The point is, you want your baby to feel heard, and then you can show them the safe choice, or redirect them, or give them a few minutes to finish what they are doing. This will eliminate you saying NO all day long. There are so many great tips and things to try in, The Conscious Parent: Transforming Ourselves, Empowering Our Children and Permission to Parent: How to Raise Your Child with Love and Limits
How do you go about brushing teeth in a respectful way?! I have a 2.5 year old and brushing teeth is a horrible experience twice a day. I feel so stressed about it and guilty that one her teeth will decay and two that I'm emotionally scaring her with the trauma. I've tried reasoning, different brushes and toothpaste, and rewards. I'm at a loss! Help!
TP: I just really spoke to Bodhi about why our teeth need brushing. We talked about cleaning away “the bugs and germies”. He also knew that if we didn’t, we could get holes in our teeth and would need to get them filled up by the dentist. I was just truthful with him. When he was younger, we had a deal that he would do the first minute of brushing while I brushed my teeth next to him and he would copy my movements. Then, I got to have the last minute of brushing his teeth to ensure they were thoroughly done. We celebrated it and kept it really positive. He liked that special time with Mama. If he ever complained I’d say, “I know, sometimes it’s really hard to do things we don’t want to, but it’ll make our teeth and bodies happy!” We also let him pick out his own toothpaste flavour and toothbrush, which seemed to help a lot.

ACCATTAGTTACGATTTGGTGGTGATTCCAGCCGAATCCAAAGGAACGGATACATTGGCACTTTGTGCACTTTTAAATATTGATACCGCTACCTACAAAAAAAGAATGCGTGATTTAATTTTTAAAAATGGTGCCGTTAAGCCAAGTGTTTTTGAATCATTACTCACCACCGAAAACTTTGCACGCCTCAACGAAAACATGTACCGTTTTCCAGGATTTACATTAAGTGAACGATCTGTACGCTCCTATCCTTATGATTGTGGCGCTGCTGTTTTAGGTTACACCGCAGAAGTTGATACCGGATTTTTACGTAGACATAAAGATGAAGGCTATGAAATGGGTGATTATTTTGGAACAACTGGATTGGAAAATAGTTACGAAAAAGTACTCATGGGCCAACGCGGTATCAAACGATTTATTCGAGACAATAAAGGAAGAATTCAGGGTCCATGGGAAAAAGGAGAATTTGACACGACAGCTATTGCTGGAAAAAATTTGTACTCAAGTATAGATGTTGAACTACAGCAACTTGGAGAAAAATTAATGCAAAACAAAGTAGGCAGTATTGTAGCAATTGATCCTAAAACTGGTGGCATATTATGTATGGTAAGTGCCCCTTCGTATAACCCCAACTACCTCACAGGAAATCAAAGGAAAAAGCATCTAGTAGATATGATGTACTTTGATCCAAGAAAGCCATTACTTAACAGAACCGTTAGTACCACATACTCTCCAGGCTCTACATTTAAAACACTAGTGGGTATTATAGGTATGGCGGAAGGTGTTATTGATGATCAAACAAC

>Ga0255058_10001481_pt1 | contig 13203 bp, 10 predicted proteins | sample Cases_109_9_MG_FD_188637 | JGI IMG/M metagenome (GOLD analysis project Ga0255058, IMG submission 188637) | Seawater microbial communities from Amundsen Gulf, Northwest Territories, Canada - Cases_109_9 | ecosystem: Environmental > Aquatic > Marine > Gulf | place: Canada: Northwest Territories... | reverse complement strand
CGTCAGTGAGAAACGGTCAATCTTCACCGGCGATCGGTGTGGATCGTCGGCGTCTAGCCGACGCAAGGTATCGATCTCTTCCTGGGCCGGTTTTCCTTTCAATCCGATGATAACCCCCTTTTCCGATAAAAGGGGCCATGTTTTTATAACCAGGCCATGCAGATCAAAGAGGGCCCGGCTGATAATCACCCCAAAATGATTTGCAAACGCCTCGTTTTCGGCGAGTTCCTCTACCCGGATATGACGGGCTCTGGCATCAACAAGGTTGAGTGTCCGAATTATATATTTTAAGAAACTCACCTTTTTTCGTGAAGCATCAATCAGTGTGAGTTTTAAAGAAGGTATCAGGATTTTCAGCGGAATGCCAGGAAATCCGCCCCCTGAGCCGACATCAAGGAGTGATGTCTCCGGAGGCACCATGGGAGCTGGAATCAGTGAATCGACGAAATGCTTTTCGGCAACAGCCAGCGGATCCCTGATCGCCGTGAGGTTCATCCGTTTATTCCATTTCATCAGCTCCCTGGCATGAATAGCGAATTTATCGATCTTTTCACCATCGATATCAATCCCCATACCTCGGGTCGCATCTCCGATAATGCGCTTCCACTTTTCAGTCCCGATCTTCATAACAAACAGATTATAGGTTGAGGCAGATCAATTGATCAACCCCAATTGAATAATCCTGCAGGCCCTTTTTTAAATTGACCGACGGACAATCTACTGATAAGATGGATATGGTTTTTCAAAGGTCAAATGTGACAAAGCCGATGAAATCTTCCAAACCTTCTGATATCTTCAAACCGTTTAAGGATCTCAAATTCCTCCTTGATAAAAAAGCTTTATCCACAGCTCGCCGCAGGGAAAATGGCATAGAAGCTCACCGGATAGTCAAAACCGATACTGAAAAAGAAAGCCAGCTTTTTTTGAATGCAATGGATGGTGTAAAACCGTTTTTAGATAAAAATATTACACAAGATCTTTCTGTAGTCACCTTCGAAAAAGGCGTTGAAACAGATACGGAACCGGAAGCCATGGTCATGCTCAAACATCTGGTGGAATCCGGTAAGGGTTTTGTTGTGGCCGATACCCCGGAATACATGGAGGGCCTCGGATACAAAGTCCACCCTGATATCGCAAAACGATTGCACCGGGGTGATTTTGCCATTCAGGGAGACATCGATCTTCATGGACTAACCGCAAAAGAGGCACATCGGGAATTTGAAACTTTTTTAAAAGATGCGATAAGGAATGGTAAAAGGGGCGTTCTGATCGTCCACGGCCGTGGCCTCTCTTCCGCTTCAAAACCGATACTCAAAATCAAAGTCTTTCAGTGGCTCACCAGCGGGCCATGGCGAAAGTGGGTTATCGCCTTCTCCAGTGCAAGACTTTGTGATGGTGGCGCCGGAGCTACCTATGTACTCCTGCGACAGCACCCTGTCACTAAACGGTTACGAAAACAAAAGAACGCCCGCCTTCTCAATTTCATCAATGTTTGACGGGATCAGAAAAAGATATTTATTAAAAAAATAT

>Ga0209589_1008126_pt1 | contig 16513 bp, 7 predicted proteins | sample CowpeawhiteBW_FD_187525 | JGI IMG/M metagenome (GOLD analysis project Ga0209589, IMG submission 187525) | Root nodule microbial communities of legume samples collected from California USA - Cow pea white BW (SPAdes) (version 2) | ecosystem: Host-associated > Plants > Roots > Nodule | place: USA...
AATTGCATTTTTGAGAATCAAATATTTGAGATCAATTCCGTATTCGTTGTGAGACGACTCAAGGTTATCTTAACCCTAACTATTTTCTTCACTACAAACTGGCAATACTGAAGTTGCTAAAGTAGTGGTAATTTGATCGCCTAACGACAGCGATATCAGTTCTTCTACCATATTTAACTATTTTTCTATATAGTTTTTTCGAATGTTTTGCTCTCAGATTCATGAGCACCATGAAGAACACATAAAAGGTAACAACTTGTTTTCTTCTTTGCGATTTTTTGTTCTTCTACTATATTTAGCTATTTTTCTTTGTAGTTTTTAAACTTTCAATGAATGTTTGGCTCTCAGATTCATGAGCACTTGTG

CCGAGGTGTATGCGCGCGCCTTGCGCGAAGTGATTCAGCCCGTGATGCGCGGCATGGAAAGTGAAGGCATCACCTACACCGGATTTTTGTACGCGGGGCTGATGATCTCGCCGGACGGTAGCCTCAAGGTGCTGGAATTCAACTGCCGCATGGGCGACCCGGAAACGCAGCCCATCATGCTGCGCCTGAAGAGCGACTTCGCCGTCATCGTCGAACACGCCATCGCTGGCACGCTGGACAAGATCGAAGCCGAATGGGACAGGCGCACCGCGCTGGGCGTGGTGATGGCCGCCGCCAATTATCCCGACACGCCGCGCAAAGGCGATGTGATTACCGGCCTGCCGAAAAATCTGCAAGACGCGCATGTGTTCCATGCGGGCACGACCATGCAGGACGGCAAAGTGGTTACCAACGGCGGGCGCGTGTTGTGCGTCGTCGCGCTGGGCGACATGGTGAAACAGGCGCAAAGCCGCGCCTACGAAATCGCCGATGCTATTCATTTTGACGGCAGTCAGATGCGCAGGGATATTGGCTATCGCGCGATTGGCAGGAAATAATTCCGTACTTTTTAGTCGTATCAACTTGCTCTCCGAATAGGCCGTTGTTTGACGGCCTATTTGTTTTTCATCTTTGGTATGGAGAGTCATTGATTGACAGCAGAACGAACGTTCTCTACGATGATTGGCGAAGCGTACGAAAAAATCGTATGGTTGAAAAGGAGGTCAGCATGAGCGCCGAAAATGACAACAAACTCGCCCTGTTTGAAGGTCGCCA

SWO: We found that our son got more excited about brushing his teeth when he had an hourglass or sand timer for him to watch. Our dentist gave us ours, but I just looked it up online and they have them with little teeth on them specifically for brushing teeth. My husband also just found a toothbrush with a blinking light. The light stops blinking when it is time to stop brushing teeth. Also if you don’t have a step stool at the sink, get one. It makes them feel so grown up, and they can reach everything. You could also try brushing your teeth at the same time, Or you could try having your 2.5 year old brush your teeth while you brush hers. I have tried all of these things and it has made for a funny and MUCH more enjoyable experience.